I think individuals or movements can be more or less inclined toward the exclusive, ideal type of each trajectory. And while some could be moving away, others could be moving closer to the center.

But, because of human finitude, movements and individuals cannot deeply pursue each combination of the good and how to achieve it simultaneously. Thus, the third axis of this analysis, not represented graphically, would be time.

On this analysis, an identity crisis hits Adventism when a major moment along one or another of the trajectories can no longer be explained as Adventist on the other groups' terms. The immanent goods of Adventism can be pursued with more or less openness to transcendent goods (and vice versa). Likewise, discipline can take place in a context of affirmation, and affirmation can ground the disciplining relationships. Or they can be seen as diametrically opposed.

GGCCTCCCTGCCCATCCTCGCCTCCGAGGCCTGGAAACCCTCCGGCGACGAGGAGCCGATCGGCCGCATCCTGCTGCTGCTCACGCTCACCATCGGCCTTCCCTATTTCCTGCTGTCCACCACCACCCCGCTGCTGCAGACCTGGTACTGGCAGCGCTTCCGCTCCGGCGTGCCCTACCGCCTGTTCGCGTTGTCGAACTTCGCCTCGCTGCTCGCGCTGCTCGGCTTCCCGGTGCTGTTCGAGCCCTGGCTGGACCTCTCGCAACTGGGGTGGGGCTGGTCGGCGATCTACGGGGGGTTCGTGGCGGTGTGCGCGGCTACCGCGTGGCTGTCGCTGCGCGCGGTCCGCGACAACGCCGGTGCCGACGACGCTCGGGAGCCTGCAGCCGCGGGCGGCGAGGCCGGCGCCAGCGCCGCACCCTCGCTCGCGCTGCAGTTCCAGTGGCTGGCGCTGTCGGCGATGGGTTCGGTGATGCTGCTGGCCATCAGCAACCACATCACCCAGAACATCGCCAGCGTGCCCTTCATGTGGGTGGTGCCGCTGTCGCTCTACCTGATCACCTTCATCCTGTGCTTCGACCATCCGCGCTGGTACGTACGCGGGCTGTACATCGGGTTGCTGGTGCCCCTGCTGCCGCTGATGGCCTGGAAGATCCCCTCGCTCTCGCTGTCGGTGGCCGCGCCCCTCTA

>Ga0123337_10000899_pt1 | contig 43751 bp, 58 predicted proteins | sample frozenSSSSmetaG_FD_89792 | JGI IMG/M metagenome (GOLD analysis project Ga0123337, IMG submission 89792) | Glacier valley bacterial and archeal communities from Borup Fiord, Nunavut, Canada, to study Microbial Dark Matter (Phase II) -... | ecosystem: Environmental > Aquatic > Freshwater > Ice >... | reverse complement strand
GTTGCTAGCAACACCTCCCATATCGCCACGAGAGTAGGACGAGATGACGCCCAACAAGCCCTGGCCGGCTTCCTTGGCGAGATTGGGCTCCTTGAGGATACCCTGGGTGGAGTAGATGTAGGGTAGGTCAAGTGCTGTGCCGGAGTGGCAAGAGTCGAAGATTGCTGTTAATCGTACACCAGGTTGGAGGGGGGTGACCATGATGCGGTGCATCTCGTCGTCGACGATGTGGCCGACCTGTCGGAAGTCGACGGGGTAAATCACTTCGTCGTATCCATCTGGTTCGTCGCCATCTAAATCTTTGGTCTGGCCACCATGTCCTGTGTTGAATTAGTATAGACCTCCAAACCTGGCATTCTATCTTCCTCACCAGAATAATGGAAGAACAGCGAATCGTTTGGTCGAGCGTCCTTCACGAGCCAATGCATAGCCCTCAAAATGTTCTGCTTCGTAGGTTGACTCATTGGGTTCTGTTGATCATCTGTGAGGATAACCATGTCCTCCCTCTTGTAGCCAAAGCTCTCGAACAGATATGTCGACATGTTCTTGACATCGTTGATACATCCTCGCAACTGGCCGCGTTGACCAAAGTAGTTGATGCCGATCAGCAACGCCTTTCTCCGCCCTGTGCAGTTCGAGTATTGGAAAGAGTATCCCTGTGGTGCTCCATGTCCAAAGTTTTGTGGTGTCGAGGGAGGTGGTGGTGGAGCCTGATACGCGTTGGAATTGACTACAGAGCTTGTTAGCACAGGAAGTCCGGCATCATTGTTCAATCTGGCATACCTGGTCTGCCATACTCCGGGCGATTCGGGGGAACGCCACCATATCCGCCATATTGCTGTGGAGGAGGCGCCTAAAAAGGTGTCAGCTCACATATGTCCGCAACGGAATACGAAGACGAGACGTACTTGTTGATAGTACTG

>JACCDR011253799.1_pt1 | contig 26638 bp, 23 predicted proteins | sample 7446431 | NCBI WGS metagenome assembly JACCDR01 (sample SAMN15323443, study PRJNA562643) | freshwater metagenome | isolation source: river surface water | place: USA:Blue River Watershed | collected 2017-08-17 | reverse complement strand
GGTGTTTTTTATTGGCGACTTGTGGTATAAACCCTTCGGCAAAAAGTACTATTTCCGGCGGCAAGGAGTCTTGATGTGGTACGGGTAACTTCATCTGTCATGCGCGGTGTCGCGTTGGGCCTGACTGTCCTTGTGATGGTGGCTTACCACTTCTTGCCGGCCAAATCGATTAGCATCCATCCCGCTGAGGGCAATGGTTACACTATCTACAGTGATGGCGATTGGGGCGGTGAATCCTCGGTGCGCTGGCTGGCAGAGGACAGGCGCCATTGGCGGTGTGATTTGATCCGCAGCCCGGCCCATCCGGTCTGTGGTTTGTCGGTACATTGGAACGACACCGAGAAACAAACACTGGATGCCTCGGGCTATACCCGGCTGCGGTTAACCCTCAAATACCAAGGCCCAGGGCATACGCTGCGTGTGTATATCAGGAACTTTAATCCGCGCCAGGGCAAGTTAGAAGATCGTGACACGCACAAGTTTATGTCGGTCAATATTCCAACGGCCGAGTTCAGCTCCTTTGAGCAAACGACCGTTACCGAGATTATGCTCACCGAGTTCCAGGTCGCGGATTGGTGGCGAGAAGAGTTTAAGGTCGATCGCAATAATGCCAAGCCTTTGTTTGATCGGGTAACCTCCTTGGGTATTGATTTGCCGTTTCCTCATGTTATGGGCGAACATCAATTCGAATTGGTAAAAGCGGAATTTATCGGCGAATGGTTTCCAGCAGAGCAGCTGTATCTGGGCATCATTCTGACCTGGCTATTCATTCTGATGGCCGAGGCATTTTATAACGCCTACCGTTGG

I believe the center of Adventism to be wherever movements and individuals maintain openness to the other goods/graces and to the other movements pursuing them. And I think you can read Ellen White herself as simultaneously correcting imbalances among these pursuits of the good and growing herself in her understanding and practice of how to relate them.

So while I do not take these four Adventisms to be inherently mutually exclusive, they do define four dimensions across which movements in Adventism have excluded each other in the following ways.